Aledade’s Recent Letter to CMS
On December 14th, 2017, Aledade, along with Americian Academy of Family Physicians, CAPG, ChenMed, Iora Health, Medical Group Management Association (MGMA), and Texas Medical Association submitted a letter to CMS Administrator, Seema Verma. The letter encourages CMS to:
- Prioritize physician-led advanced alternative payment models (AAPMs), including physician-led accountable care organizations (ACOs) and other approaches to achieve improved outcomes for patients, great value, and the preservation of independent clinical practice.
- Establish a level playing field within local markets, promoting patient choice and competition.
- Re-inject competition into Medicare Advantage markets by lowering barriers to entry by physician led groups.
- Support consumer-directed care through models that encourage beneficiaries to participate in their own health care decision-making, and to be rewarded for doing so.
The full text of the letter is below:
December 14, 2017
Ms. Seema Verma
Centers for Medicare & Medicaid Services
U.S. Department of Health and Human Services
200 Independence Avenue, SW
Washington, DC 20201
Dear Administrator Verma:
As CMS refocuses its innovation portfolio, we, the undersigned organizations, encourage you to expand opportunities for physicians and physician-led groups to take financial responsibility for their patients.
Physicians – especially independent physician practices– are the lynch pin of our nation’s health care system. They have repeatedly demonstrated their superior ability to generate positive results in value-based care arrangements, both in improved health outcomes and reduced costs. They are the most powerful tool we have to foster an affordable, accessible system that puts patients first.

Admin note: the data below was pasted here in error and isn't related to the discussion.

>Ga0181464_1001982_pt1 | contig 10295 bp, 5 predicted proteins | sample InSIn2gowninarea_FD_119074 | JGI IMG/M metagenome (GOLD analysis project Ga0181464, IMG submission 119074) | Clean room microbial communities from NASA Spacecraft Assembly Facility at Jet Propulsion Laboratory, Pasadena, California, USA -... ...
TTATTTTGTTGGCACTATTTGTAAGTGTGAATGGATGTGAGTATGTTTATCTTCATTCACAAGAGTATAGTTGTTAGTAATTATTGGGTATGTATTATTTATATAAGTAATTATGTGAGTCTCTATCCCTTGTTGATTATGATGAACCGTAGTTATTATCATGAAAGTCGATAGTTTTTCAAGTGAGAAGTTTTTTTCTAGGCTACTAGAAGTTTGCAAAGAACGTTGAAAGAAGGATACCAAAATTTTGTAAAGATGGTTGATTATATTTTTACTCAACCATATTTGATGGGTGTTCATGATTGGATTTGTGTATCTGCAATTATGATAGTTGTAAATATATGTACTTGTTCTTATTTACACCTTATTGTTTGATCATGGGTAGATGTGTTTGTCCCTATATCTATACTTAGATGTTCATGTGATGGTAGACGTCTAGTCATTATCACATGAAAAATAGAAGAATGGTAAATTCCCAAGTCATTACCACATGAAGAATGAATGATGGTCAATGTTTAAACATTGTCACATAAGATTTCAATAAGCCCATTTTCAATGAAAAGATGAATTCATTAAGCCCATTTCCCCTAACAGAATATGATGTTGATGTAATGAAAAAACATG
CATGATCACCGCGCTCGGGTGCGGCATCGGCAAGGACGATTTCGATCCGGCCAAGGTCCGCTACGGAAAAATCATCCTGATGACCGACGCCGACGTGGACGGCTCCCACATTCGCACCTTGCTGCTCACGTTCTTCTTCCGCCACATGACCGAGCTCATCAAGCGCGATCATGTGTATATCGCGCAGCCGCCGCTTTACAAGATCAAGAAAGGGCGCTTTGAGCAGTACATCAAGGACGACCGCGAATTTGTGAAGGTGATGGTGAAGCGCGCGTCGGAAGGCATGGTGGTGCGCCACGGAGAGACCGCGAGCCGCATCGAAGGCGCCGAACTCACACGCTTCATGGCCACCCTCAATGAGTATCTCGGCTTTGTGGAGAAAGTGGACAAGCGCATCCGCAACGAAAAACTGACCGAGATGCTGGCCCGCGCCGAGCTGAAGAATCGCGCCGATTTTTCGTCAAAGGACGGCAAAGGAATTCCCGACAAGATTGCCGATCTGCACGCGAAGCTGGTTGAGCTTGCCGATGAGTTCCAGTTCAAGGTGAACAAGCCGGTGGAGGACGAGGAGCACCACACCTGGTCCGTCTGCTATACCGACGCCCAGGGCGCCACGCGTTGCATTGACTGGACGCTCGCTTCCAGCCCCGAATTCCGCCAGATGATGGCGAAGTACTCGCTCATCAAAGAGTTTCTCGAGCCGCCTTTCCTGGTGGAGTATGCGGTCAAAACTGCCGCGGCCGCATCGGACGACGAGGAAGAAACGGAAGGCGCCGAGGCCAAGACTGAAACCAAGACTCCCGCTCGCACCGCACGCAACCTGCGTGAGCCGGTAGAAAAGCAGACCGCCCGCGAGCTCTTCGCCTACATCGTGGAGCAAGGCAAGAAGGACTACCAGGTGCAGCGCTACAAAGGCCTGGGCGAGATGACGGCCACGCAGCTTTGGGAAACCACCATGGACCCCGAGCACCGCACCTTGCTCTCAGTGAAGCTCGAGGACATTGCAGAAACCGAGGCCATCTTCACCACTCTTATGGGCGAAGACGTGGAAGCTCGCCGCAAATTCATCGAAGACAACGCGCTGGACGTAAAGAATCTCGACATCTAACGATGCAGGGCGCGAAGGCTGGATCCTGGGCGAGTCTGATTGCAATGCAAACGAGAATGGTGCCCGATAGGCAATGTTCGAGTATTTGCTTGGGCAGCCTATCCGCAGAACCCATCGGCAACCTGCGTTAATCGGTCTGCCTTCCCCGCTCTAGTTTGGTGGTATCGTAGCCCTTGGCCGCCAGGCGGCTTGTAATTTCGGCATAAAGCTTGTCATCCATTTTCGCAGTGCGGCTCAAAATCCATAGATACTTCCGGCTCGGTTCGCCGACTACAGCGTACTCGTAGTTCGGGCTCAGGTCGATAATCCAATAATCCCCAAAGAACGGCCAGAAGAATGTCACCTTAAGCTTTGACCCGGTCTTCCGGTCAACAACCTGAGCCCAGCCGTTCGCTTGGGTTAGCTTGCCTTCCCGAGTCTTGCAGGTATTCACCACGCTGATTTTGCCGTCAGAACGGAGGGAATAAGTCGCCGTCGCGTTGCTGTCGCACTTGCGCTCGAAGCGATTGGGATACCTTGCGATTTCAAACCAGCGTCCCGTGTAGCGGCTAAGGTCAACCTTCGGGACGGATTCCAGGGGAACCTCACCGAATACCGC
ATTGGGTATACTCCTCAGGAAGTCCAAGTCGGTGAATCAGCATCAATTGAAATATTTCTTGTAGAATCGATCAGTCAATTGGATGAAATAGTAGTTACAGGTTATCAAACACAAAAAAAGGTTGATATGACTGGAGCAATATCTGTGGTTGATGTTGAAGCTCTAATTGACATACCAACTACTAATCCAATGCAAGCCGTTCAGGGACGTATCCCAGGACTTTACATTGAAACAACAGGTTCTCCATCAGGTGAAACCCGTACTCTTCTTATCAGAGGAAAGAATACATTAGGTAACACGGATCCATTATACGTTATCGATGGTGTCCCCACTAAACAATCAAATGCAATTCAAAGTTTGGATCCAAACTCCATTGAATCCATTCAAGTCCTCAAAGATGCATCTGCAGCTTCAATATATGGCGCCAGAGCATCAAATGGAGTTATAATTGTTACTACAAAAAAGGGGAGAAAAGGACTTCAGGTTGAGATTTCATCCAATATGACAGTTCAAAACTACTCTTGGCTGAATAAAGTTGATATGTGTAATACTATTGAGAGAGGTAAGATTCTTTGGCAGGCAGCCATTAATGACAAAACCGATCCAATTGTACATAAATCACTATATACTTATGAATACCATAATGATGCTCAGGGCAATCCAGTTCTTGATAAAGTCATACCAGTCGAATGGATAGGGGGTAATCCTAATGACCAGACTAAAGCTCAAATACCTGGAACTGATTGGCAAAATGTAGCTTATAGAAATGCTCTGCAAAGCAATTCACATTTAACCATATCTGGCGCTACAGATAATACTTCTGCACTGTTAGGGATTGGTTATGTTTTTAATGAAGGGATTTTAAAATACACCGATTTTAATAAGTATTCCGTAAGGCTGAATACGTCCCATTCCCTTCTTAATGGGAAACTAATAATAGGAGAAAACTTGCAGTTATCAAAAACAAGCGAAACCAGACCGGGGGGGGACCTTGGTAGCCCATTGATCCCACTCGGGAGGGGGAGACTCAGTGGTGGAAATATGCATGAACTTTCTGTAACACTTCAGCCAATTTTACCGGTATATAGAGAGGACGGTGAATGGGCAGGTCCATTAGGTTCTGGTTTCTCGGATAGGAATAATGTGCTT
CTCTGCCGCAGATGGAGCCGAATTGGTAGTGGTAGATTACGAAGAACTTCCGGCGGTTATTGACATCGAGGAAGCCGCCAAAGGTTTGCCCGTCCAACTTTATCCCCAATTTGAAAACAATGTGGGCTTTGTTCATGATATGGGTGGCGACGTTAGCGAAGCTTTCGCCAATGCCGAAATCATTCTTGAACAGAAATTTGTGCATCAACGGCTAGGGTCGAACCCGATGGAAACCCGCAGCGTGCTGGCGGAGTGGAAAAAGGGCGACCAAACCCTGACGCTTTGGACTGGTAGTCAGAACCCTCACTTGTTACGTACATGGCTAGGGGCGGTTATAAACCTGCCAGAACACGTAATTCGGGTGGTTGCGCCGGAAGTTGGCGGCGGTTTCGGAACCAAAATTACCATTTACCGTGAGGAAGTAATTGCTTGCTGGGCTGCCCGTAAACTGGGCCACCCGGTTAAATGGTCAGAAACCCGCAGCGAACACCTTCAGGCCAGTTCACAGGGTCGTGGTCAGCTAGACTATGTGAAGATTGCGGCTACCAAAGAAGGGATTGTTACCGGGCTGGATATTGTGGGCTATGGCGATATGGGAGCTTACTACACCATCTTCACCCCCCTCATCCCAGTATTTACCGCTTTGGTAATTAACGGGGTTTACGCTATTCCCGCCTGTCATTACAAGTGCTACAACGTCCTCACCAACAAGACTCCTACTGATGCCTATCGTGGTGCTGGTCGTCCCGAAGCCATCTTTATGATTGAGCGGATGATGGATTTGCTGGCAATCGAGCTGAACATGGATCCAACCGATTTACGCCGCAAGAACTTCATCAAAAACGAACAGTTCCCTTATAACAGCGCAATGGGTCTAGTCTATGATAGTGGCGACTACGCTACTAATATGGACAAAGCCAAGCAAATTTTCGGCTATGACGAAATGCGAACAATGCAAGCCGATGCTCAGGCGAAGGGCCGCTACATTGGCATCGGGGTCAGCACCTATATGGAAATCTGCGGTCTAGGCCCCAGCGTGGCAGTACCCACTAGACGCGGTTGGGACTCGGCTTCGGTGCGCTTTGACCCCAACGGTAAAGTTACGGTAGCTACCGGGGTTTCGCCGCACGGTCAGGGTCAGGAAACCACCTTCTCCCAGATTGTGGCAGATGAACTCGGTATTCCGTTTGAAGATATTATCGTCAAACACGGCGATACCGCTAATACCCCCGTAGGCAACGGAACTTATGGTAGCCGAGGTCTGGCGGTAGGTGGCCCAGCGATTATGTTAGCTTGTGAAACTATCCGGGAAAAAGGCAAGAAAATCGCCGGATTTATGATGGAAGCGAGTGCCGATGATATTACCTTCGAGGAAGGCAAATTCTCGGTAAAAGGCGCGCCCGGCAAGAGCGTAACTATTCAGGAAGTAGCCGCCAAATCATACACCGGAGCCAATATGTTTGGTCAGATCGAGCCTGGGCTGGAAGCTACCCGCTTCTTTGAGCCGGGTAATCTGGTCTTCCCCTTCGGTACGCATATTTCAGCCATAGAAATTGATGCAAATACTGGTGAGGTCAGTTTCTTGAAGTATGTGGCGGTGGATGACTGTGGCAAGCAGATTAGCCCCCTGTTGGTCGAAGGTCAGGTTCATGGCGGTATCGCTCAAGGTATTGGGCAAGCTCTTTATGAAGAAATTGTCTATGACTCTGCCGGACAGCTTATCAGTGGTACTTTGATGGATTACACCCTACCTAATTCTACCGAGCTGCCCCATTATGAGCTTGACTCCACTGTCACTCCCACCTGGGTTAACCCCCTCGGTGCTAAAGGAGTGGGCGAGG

With that in mind, we strongly encourage CMS to do the following:
➢ Prioritize physician-led advanced alternative payment models (AAPMs), including physician-led accountable care organizations (ACOs) and other approaches to achieve improved outcomes for patients, greater value, and the preservation of independent clinical practice.
Consistent with the guiding principles articulated in the RFI, CMS should prioritize a range of physician-led AAPMs including two-sided more advanced, higher-gain models calibrated to reflect the financial realities faced by small physician practices as is the case in Track 1+.
New models should, over time, put physician practices at financial risk while offering greater reward for taking on risk. The risk must be proportional to the finances of independent physician practice and not so large as to favor consolidation of practices. In addition, models should provide more predictable and accurate benchmarks, as in Medicare Advantage, with regional benchmarks and risk adjustment. As part of this effort, CMS could consider creating a new, more flexible and sustainable version of Next Generation ACO for full risk taking within traditional Medicare as well as other new models focused on moving physician financials to value.
➢ Establish a level playing field within local markets, promoting patient choice and competition.